an interview with founder, Brian Vu | summer 2016
“You live differently when you travel. If your constantly in your own element with the same routine, seeing the same people, creativity becomes rigid. When you’re somewhere completely foreign you think differently, you carry yourself differently, it's when you are most loose.”
I met Brian in 2016 and was immediately captured by his movement. There was something extremely honest and pure about his work, a feeling of genuine passion and commitment. Brian's shop is located in the heart of the Junction community and features an assortment of authentic one of a kind pieces, hand crafted globally and designed locally by Brian.
CR. Let's first begin with the inception of Latre. How did this journey begin for you?
BV. There was a lot of sample when I first opened, a lot of trial and error. It was totally different, I mean if you look at blogTO's article on the shop, there was very little product in the store, I was mostly guessing. The items and concepts that I thought were cool, for example the African Indigo panels- hanging up there, in the begining people thought I was crazy, 'why is this guy selling old rags', now it's four years later and I've sold so many. My point is, that's how things work, you don't know until you try. You follow your creative intuition, sometimes the ideas seem weird and obscure at first; it took two years for people to wrap their head around indigo, to really understand it and develop and appreciation for it.
CR. Tell me about your latest creative explorations when it comes to the designs you create for your shop.
BV. My new crazy idea is French antique textiles from the 17th century. Once again, trying to come from an obscure angle. I met a woman a while back at a textile market and for the past 12 or 15 years, she has traveled across southern France, finding old textiles and fibres, she collects them. When I met her and told her my unique angle, and what I'm passionate about creating, immediately she said to me, 'I have the perfect fabric for you to make clothes with'. These fabrics were home-spun back in the 1800's; we’re talking about fabric that has existed for over 150 years, each thread woven with all natural fibres. Just grasping the concept of that is so cool. Back then it was all hemp and linen. This is during the time when textiles were their Rolex, so to speak. So that's my new angle, using these textiles to bring to life my designs. As an artist you do irrational things sometimes, pushing limits and boundaries beyond what is accepted as standard, we all go through a similar roller coaster.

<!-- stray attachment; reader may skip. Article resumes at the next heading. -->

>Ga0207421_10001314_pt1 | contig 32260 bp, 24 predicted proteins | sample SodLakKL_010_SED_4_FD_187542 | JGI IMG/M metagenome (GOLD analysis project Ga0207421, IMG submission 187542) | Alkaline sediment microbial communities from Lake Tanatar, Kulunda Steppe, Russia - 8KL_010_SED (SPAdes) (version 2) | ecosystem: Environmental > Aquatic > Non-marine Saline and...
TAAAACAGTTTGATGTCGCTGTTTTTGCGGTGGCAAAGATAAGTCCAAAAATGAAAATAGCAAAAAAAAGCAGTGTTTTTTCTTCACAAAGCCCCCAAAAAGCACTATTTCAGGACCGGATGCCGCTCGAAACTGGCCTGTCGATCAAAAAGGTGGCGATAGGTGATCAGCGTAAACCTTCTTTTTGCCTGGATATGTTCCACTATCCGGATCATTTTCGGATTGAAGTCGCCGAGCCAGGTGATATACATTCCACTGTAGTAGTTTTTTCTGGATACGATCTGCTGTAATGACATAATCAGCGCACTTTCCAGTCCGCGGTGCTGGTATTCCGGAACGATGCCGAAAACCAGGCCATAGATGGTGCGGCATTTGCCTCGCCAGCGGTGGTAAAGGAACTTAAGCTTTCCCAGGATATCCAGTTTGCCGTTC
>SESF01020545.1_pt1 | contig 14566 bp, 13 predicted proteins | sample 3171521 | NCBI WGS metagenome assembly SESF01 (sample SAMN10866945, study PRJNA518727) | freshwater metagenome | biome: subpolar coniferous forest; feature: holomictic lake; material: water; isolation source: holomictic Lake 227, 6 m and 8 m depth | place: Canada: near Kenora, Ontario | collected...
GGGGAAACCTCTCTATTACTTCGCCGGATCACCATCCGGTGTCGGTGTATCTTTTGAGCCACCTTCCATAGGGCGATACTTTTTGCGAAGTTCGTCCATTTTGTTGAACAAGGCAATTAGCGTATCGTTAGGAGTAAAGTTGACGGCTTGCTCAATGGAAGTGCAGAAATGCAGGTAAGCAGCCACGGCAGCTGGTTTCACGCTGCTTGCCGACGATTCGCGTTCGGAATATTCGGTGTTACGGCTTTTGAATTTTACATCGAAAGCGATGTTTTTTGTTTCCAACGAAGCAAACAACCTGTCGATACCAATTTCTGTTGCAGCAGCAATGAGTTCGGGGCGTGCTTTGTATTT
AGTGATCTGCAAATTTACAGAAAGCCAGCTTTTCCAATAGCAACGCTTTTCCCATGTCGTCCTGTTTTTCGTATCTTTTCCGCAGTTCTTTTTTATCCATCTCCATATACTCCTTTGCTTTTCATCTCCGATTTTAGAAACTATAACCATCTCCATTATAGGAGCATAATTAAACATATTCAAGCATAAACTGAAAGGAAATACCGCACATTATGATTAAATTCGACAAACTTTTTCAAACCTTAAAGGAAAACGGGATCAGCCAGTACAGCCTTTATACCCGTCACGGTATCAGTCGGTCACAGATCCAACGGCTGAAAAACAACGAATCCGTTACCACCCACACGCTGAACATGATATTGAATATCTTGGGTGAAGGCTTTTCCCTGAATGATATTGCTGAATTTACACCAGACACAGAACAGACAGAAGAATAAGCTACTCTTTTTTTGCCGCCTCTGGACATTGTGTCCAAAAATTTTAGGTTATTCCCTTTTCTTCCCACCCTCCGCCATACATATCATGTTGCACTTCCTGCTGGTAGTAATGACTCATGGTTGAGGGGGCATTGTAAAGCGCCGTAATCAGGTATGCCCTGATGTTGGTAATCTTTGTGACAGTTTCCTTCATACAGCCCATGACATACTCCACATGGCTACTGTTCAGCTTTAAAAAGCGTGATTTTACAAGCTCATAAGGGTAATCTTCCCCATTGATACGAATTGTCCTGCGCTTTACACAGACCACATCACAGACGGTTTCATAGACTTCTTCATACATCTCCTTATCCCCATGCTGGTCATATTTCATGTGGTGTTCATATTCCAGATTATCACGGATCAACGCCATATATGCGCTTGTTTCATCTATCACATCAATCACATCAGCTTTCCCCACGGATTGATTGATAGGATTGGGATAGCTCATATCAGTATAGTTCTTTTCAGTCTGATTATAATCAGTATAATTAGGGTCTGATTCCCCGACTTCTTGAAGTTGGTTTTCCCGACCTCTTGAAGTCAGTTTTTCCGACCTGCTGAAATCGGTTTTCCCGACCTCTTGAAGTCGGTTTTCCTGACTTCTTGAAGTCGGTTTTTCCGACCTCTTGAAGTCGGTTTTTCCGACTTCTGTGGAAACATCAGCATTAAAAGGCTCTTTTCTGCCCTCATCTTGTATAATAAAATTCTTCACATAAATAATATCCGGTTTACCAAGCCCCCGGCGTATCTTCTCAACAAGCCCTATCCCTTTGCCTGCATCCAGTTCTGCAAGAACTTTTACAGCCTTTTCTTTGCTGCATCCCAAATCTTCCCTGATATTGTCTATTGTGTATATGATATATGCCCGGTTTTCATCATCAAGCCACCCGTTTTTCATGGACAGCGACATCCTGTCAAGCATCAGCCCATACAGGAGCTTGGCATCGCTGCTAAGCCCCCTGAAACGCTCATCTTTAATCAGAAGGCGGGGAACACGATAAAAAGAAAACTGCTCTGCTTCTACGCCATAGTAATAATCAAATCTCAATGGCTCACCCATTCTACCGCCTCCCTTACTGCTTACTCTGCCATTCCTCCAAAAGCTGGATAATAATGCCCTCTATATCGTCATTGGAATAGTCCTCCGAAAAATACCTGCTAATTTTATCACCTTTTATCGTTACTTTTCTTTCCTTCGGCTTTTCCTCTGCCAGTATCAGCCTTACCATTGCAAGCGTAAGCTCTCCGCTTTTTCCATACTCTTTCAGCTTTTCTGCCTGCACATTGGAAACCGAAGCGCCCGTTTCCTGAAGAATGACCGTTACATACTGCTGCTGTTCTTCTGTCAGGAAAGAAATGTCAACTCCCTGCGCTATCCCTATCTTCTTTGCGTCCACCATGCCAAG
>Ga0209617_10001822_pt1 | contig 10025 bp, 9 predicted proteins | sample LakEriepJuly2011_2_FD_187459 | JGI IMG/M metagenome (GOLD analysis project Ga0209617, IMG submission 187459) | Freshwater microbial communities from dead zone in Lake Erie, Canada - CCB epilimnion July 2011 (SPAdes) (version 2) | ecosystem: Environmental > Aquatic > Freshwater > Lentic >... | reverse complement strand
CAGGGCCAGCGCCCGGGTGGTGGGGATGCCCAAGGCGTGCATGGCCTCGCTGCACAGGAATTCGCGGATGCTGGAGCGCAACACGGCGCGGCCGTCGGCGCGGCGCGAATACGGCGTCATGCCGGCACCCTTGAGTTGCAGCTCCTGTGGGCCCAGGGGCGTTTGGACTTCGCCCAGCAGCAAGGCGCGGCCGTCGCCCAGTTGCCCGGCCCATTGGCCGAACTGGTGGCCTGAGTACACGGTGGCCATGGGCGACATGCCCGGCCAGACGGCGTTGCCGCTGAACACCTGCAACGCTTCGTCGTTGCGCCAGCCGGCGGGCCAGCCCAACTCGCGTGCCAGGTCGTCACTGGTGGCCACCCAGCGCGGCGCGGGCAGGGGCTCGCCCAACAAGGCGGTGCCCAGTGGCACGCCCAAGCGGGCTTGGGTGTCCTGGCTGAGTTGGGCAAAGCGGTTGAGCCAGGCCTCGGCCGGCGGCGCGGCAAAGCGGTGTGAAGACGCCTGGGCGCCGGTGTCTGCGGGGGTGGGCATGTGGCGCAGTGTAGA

CR. So in a sense, your a fashion designer.
BV. I guess. I try not to describe myself in that way. I like to say I'm more of an artist. I love making things that I think are nice and hopefully I connect with other individuals that think the same way. As you know, there is always a market for anything that you want to do, as long as you're genuine, positive and focused. Things will eventually work out the way you truly want them too, as long as you are keen on being positive and as genuine as you possibly can be. You'll run into people that will get it and understand what you are trying to bring to life or individuals who will extend their hand to you.
CR. So how did you come to design clothes and open your own shop. Did you always see yourself doing what your doing now?
BV. No, not at all! I knew I loved to work with my hands, I have a fine arts degree with a focus on sculpture. After University I did a few pieces of art work and tried to get my work into a number of galleries in Toronto. They didn't say no but they didn't say yes either. They kept saying 'maybe, maybe, maybe', I was young and hot headed, I got fed up so I decided to open a restaurant and sell my art work in my restaurant.